Oil dips amid trade worries, but expectations of more OPEC cuts support

CNBC

Reuters

KEY POINTS
  • International benchmark Brent crude futures, were at $57.20 a barrel by 0324 GMT, down 18 cents, or 0.3%, from their previous settlement.
  • U.S. West Texas Intermediate (WTI) futures were at $52.45 per barrel, down 9 cents, or 0.2%, from their last close.
Reusable: Idled oil pump jack
An idled pump jack, once used to extract crude oil from the ground, sits above a well on the edge of a farmer’s field near Ridgway, Ill., Jan. 21, 2015.
Getty Images

Oil prices fell on Friday amid fears over demand as the U.S-China trade row casts its shadow over markets, although prices got some support from expectations of more OPEC production cuts.

International benchmark Brent crude futures, were at $57.20 a barrel by 0324 GMT, down 18 cents, or 0.3%, from their previous settlement.

U.S. West Texas Intermediate (WTI) futures were at $52.45 per barrel, down 9 cents, or 0.2%, from their last close.

Both contracts jumped more than 2% on Thursday to recover from January lows, buoyed by reports that Saudi Arabia, the world’s biggest oil exporter, had called other producers to discuss the recent slide in crude prices.

Oil prices have still lost more than 20% from peaks reached in April, putting them in bear territory.

Global financial markets have been rocked over the past week after U.S. President Donald Trump said he would impose 10% tariffs on more Chinese goods starting September and as a fall in the Chinese yuan sparked fears of a currency war.

“The tentative oil rebound could be short-lived as the U.S.-China trade dispute is providing no real reasons to be optimistic,” said Edward Moya, senior market analyst at Oanda in New York.

Bloomberg reported that Washington was holding off a decision about licences for U.S. companies to restart business with Huawei Technologies.

Meanwhile, Saudi Arabia, de facto leader of the Organization of Petroleum Exporting Countries (OPEC), plans to maintain its crude oil exports below 7 million barrels per day in August and September to bring the market back to balance and help absorb global oil inventories, a Saudi oil official said on Wednesday.

“Saudi’s production in September will also be lower than it is currently. This helped crude oil rebound from its lowest level since January,” ANZ bank said in a note.

The United Arab Emirates also will continue to support actions to balance the oil market, the country’s energy minister Suhail al-Mazrouei said in a tweet on Thursday.

The minister said the OPEC and non-OPEC ministerial monitoring committee would meet in Abu Dhabi on Sept. 12 to review the oil market.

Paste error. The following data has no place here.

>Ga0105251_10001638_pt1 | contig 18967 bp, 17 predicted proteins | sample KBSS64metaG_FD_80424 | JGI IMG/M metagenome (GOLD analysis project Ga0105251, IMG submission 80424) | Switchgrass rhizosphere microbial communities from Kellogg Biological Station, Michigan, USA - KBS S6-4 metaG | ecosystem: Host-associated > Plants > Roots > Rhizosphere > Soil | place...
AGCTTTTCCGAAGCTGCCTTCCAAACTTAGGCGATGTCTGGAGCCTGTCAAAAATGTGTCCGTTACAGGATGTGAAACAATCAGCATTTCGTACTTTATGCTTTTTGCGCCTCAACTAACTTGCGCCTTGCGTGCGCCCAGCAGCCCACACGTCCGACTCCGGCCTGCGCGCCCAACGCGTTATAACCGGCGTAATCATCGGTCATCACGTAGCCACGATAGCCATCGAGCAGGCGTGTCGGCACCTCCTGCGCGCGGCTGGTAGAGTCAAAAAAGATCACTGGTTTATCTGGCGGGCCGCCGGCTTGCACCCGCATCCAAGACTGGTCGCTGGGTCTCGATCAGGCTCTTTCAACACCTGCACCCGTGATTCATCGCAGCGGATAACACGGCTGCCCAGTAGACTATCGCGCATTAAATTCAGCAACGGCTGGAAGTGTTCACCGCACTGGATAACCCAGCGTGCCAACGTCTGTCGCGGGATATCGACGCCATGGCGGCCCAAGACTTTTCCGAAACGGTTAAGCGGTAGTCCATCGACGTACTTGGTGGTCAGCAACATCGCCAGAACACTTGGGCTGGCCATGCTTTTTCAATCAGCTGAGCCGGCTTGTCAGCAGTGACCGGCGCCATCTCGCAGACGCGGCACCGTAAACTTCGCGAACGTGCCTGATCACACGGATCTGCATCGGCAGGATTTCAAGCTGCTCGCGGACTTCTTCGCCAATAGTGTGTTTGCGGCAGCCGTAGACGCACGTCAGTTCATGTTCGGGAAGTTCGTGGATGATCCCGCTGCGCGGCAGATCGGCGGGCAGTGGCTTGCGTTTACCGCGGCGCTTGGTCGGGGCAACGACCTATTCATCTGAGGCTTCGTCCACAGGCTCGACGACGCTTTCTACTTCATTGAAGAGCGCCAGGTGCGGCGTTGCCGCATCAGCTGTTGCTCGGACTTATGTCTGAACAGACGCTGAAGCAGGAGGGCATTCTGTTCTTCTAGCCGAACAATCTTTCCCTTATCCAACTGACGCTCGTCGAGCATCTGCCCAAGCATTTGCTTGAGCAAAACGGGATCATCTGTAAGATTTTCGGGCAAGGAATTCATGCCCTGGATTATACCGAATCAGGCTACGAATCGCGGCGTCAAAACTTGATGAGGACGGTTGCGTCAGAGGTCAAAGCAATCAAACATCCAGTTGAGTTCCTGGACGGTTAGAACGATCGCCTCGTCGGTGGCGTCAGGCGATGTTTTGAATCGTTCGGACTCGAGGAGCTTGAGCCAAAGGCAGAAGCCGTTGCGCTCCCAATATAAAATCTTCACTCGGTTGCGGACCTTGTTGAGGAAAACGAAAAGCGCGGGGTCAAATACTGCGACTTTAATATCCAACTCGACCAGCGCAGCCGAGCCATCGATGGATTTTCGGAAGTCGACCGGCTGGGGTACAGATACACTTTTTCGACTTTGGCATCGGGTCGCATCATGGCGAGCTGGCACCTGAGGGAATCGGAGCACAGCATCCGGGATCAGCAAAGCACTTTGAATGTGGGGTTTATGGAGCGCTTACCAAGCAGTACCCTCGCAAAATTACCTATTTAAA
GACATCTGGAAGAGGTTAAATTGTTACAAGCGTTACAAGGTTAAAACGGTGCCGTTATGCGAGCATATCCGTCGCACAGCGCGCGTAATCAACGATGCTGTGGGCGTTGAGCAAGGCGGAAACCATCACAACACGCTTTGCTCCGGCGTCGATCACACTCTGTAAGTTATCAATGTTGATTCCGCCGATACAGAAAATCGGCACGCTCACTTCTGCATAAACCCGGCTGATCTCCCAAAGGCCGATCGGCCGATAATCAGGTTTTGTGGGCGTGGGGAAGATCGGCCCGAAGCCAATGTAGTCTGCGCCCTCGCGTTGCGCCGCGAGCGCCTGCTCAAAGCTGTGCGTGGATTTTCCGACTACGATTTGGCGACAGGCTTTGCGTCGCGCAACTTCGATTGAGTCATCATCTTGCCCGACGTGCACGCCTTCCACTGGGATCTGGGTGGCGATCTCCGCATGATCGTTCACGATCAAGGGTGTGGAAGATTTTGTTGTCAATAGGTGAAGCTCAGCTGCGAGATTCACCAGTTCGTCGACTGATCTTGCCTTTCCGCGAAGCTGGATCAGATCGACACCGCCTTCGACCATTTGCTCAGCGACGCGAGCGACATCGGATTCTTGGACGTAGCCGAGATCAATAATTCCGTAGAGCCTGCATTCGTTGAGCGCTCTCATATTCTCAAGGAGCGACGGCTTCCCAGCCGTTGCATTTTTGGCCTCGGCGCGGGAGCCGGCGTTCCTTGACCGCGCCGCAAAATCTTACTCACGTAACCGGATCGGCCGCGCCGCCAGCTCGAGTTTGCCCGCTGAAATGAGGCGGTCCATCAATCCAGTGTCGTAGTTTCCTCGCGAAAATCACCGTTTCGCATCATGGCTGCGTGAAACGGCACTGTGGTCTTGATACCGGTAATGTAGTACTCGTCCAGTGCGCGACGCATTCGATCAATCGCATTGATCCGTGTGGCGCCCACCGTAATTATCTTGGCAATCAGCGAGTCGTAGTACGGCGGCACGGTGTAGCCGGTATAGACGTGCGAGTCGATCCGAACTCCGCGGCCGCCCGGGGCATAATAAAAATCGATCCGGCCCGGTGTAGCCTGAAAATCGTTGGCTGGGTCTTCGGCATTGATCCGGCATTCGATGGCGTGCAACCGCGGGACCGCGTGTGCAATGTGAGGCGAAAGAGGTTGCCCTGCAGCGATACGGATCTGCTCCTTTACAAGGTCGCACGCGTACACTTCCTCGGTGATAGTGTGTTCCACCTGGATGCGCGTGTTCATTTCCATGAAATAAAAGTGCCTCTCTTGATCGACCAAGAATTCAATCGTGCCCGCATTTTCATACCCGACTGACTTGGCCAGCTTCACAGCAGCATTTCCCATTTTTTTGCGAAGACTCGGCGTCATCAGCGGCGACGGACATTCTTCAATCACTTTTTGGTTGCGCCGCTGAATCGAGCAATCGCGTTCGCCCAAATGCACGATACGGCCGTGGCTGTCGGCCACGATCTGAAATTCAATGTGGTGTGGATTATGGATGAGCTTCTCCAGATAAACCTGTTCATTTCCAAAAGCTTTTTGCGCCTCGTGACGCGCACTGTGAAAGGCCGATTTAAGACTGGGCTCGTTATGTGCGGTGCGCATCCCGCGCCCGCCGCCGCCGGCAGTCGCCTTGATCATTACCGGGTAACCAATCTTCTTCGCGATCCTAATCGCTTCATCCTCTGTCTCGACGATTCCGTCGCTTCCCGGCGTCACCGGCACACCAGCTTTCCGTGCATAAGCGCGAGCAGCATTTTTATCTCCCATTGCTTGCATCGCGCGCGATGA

OPEC and its allies including Russia agreed in July to extend their supply cuts until March 2020 to boost oil prices.

Oil prices rise, escalating US-China trade war caps gains

CNBC

Reuters
KEY POINTS
  • Brent crude futures climbed 47 cents, or 0.8%, to $60.28 a barrel by 0351 GMT after earlier dipping to $59.07, their lowest since Jan. 14.
  • West Texas Intermediate (WTI) crude futures rose 47 cents, or 0.9%, to $55.16 per barrel.
Reusable Oil Texas
Oil pumpjacks in the Permian Basin oil field are getting to work as crude oil prices gain.
Spencer Platt | Getty Images

Brent crude rose on Tuesday, after earlier falling to its lowest since January, as traders betting on falling prices bought back contracts to lock in profits from recent declines caused by the escalating trade dispute between the U.S. and China.

Brent prices have plunged 7.6% since their close on July 31, the day before U.S. President Donald Trump vowed to impose new tariffs on Chinese imports, causing China to retaliate against agricultural imports from the United States, which responded to a decline in the Chinese yuan on Monday by branding the country a currency manipulator later in the day.

Brent fell more than 3% on Monday as traders are concerned the ongoing trade dispute between the world’s two biggest oil buyers will dent demand.

Brent crude futures climbed 47 cents, or 0.8%, to $60.28 a barrel by 0351 GMT after earlier dipping to $59.07, their lowest since Jan. 14.

West Texas Intermediate (WTI) crude futures rose 47 cents, or 0.9%, to $55.16 per barrel.

“The market is back short-covering and there’s also some amount of profit-booking today,” said Sukrit Vijayakar, director of Indian energy consultancy Trifecta, referring to when traders with short positions, or bets on falling prices, buy back futures to lock in profits.

The United States accused Beijing of manipulating its currency after China let the yuan drop to its lowest point in more than a decade. The falling yuan would support Chinese exports by making them cheaper but would raise the cost of oil imports that are priced in dollars. China is the world’s biggest oil importer.

“Oil prices can’t shake off falling demand concerns, as China’s latest escalation with devaluing the yuan and limiting U.S. agricultural purchases derail hopes for a trade deal to be reached this year,” said Edward Moya, senior market analyst at OANDA in New York.

Concerns that the trade conflict has entered a phase of retaliatory action was weighing down on the sentiments in the oil market, which at the moment is taking lesser notice of the Middle East tensions, analysts said.

“Despite the ongoing threat of supply disruption in the Middle East, it is clear that the U.S.-China trade dispute is of more significant concern at the moment,” Stephen Innes, managing partner at VM Markets said in a note.

Iran on Monday said it will no longer tolerate “maritime offences” in the Strait of Hormuz, a day after it seized a second oil tanker near the strategic waterway that it accused of smuggling fuel.

Iran’s seizure of the Iraqi oil tanker had raised some concerns about potential Middle East supply disruptions.

Oil prices may find some support later this week with a preliminary Reuters poll showing U.S. crude oil inventories were expected to fall for an eighth consecutive week.

Oil prices mixed amid US-China trade impasse

CNBC

Reuters

KEY POINTS
  • U.S. West Texas Intermediate (WTI) futures were at $61.58 per barrel, down 9 cents, or 0.2% at 0223 GMT, from their previous settlement. WTI closed the last session steady on the day.
  • Meanwhile Brent crude futures were at $70.73 a barrel, up 11 cents, or 0.2%, from their last close. Brent ended the previous session little changed.
Reusable Oil Texas
Oil pumpjacks in the Permian Basin oil field are getting to work as crude oil prices gain.